Buggy patches are the most common problem in patch management. Sometimes a patch will introduce problems that didn't exist before. They might show up in the product that is being patched or in other software that has a dependency relationship with the patched software. A patch might also have to be removed if the vendor releases a patch that can't be put in place while the previous patch remains on the system. Because patches can sometimes cause issues in a system that was previously working correctly, it is important for administrators to test certain patches before deploying them.

Another common problem is that disconnected systems might not receive patches in a timely manner. For example, if a mobile user rarely connects to the corporate network, their device might go for long periods without being patched. In such cases, it could be better to configure the device for standalone patch management rather than relying on centralized patch management.

The sharp increase in remote work brought about by the COVID-19 pandemic added a new problem: managing patches on a wider range of endpoints that connect to the network through various security mechanisms. While some users might connect to applications on a highly secure VPN, others might use single sign-on from the public internet, log into some applications individually or use unsecure Wi-Fi networks. In doing so, they're exposing more places for hackers to enter the corporate network, which can mean more patches to deploy.

Remote patch management best practices, including remote access controls and rollback provisions to keep systems running when connections are lost, can keep systems up to date regardless of their location.

Patch management lifecycle

The main stages of the patch management process -- identifying, acquiring, testing, deploying and documenting patches -- are supported by the following important steps:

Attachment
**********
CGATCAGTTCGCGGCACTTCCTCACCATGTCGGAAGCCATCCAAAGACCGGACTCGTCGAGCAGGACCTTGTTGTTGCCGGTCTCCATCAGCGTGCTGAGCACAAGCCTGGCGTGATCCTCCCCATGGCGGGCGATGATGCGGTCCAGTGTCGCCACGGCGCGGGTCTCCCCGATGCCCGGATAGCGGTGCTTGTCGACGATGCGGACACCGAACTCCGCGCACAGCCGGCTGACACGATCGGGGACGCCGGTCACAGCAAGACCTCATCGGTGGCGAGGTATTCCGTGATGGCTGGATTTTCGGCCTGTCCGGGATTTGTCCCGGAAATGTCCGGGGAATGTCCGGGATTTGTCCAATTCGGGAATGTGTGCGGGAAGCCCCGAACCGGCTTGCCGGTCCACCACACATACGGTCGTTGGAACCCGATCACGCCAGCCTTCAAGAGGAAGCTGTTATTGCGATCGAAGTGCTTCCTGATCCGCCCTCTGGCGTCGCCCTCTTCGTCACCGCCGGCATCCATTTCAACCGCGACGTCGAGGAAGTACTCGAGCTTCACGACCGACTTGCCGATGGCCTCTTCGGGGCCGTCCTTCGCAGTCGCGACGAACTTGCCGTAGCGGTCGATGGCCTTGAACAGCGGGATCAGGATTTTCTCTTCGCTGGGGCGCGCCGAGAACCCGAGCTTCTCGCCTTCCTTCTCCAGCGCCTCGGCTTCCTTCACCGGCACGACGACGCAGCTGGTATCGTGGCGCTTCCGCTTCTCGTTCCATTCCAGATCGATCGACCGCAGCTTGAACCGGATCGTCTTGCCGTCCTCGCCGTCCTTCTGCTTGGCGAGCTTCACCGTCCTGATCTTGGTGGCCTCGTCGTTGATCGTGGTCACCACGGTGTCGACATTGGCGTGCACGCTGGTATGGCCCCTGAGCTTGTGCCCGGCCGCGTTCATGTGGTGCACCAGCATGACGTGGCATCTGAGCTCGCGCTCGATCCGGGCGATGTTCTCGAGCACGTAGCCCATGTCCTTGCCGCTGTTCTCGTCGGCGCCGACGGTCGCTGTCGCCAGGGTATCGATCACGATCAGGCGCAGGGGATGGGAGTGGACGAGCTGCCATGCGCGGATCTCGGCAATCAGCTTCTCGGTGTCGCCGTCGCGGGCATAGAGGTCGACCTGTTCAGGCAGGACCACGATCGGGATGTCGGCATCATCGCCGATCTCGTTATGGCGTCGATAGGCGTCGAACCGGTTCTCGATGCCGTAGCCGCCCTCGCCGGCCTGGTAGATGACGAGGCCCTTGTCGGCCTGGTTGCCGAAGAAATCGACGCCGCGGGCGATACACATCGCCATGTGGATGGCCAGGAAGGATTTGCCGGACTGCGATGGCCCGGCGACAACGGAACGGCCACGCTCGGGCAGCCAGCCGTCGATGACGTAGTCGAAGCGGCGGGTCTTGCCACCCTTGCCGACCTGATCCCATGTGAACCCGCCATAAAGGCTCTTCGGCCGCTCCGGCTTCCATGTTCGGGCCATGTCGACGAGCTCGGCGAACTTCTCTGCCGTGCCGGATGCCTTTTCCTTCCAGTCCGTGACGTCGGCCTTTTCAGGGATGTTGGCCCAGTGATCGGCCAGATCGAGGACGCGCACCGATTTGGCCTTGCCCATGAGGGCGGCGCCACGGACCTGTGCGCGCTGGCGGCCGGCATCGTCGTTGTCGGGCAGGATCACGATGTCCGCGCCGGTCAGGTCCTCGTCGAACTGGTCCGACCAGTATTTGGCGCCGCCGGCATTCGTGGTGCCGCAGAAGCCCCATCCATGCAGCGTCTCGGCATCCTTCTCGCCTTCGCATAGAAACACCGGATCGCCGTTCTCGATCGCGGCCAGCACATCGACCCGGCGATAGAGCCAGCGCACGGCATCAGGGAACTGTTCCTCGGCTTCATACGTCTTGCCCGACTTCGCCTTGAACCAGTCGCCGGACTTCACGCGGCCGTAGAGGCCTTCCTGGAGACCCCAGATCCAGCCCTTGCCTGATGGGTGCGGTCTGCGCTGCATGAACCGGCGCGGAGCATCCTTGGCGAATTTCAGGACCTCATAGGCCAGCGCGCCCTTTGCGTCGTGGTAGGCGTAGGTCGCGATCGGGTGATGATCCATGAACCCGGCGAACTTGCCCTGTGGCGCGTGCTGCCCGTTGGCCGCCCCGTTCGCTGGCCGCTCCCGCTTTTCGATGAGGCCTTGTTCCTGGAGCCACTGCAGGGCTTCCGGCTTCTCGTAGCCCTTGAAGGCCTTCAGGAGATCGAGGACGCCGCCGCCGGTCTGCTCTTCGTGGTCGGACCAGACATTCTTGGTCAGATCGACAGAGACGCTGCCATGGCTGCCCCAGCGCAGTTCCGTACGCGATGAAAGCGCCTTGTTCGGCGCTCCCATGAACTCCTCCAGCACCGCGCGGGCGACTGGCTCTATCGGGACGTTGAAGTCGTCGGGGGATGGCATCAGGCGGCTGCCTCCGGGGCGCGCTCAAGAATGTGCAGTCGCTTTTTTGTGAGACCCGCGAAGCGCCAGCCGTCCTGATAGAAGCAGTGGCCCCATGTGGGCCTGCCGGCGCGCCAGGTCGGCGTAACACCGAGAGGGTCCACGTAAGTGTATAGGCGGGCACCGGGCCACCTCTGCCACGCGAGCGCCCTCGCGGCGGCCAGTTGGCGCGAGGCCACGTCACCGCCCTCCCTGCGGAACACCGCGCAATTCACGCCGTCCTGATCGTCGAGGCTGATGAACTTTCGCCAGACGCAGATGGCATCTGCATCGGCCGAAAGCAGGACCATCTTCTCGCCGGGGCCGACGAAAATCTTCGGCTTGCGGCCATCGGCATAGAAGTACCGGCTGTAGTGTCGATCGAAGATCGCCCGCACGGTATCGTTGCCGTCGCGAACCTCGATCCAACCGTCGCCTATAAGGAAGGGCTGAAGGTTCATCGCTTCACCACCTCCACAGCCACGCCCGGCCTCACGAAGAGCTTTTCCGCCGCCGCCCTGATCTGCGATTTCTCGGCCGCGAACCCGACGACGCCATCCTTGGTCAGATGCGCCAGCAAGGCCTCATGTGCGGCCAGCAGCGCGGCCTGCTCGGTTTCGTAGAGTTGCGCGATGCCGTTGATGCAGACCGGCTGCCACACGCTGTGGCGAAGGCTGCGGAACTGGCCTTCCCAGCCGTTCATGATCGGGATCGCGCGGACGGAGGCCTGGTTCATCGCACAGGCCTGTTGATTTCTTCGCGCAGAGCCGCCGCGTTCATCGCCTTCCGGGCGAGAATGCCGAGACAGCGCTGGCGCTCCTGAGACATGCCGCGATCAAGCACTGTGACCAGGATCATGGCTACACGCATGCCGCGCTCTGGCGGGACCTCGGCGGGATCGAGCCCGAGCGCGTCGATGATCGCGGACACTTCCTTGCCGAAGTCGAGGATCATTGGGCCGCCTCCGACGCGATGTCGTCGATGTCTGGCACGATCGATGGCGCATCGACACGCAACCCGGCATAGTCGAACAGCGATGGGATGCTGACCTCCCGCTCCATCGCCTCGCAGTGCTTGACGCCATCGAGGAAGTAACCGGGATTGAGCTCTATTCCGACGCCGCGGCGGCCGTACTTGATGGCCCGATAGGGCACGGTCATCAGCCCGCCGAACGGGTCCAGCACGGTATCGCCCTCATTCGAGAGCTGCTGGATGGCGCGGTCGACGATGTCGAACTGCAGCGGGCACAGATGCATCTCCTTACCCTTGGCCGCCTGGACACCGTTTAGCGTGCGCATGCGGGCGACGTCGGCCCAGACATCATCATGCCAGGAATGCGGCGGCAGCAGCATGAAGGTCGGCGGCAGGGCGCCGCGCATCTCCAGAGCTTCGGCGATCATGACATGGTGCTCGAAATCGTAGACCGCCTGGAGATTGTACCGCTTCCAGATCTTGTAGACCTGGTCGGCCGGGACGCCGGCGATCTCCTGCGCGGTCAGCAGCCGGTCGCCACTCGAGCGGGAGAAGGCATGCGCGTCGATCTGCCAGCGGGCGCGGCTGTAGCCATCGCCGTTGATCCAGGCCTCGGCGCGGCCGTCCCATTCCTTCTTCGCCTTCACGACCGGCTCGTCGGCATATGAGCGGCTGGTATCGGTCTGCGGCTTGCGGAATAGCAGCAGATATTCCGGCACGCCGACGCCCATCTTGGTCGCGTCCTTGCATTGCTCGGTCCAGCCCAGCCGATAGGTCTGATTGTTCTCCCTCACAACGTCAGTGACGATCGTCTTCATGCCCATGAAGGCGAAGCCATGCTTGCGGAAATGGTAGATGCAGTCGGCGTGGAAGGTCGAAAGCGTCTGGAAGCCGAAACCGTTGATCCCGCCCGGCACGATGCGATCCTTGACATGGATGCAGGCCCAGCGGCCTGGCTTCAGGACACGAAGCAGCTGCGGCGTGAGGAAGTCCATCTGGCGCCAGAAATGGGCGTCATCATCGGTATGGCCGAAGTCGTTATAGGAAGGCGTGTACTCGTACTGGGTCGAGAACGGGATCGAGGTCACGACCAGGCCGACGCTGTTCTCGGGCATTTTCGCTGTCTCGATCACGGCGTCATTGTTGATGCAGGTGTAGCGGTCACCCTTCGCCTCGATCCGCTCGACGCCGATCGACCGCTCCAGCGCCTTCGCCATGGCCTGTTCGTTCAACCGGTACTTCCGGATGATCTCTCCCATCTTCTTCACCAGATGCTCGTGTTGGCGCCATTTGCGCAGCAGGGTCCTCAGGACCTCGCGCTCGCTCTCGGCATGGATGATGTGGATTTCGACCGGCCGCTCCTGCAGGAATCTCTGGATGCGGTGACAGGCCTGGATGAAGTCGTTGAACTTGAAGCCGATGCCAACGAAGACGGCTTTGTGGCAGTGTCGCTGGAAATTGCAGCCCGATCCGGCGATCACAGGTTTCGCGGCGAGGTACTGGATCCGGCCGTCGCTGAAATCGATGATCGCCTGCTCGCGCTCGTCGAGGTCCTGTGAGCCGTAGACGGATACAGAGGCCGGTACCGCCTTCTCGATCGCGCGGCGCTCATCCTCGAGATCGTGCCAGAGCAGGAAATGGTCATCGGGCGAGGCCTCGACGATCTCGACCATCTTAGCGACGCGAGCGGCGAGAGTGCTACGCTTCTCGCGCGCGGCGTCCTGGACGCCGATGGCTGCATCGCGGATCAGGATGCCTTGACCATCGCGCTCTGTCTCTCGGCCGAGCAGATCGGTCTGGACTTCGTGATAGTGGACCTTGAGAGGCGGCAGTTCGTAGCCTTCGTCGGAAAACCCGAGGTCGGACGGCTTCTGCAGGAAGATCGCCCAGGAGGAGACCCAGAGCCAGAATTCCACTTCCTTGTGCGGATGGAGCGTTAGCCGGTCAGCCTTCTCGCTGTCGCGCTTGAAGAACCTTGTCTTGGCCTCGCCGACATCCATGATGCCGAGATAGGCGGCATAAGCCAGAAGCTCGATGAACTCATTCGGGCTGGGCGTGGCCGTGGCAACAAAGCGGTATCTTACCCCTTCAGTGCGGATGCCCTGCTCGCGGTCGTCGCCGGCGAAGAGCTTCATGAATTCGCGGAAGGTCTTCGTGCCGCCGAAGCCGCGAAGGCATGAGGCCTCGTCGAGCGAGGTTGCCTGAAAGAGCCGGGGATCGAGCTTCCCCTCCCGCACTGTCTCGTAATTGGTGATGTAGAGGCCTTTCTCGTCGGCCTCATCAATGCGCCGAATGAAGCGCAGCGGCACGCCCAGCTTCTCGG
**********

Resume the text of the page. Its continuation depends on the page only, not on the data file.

• Inventorying devices, operating systems and applications.
  • Deciding which software versions to standardize on.
  • Categorizing IT assets and patches by risk and priority.
  • Testing patches in a representative lab or sandbox environment.
  • Running a pilot on a sample of devices (an optional step).
  • Planning the rollout, including identifying who is responsible for it and which patches should be installed on which devices.
  • Verifying that patches have been installed.
  • Continuously monitoring systems for missing patches.
  • Documenting patches, vulnerabilities, test results and deployments, which helps in analyzing and improving the process.
Patch management KPIs
Compiling a list of key performance indicators can help improve the patch management process.

Patch management best practices

System management software vendors, MSPs and consultants have expertise in making patch deployment smooth and effective. Among their oft-mentioned patch management best practices are the following 10 recommendations:

  1. Know what you're responsible for patching. This entails clearly identifying patch targets and their locations. In addition, building or acquiring a patch catalog helps keep patches organized.
  2. Create standard and emergency patching procedures. Emergency patches have to be installed outside the windows established for regularly scheduled patching. There should be clear procedures for both.
  3. Understand vendor patch release schedules. The number and types of operating systems, applications and endpoint firmware installations vary significantly, as does the timing of the patches available for them.
  4. Design and maintain a realistic test environment. It should closely match the production environment, including workload fluctuations, and will need to be updated when the production environment is changed. A test environment can be expensive and hard to scale, so a representative sample of assets is often used instead. Another option is a virtual test environment designed to replicate the production environment on a single computer or cloud service such as AWS or Microsoft Azure. There are also online services that handle the replication process.
  5. Review the patch process and results. Analyzing patch management KPIs can also help identify potential improvements.
  6. Prioritize patches by risk level. Assign assets a criticality level according to their importance to business processes, optimal downtime and vulnerability risk. Test, schedule and apply patches for the most critical assets before less essential ones.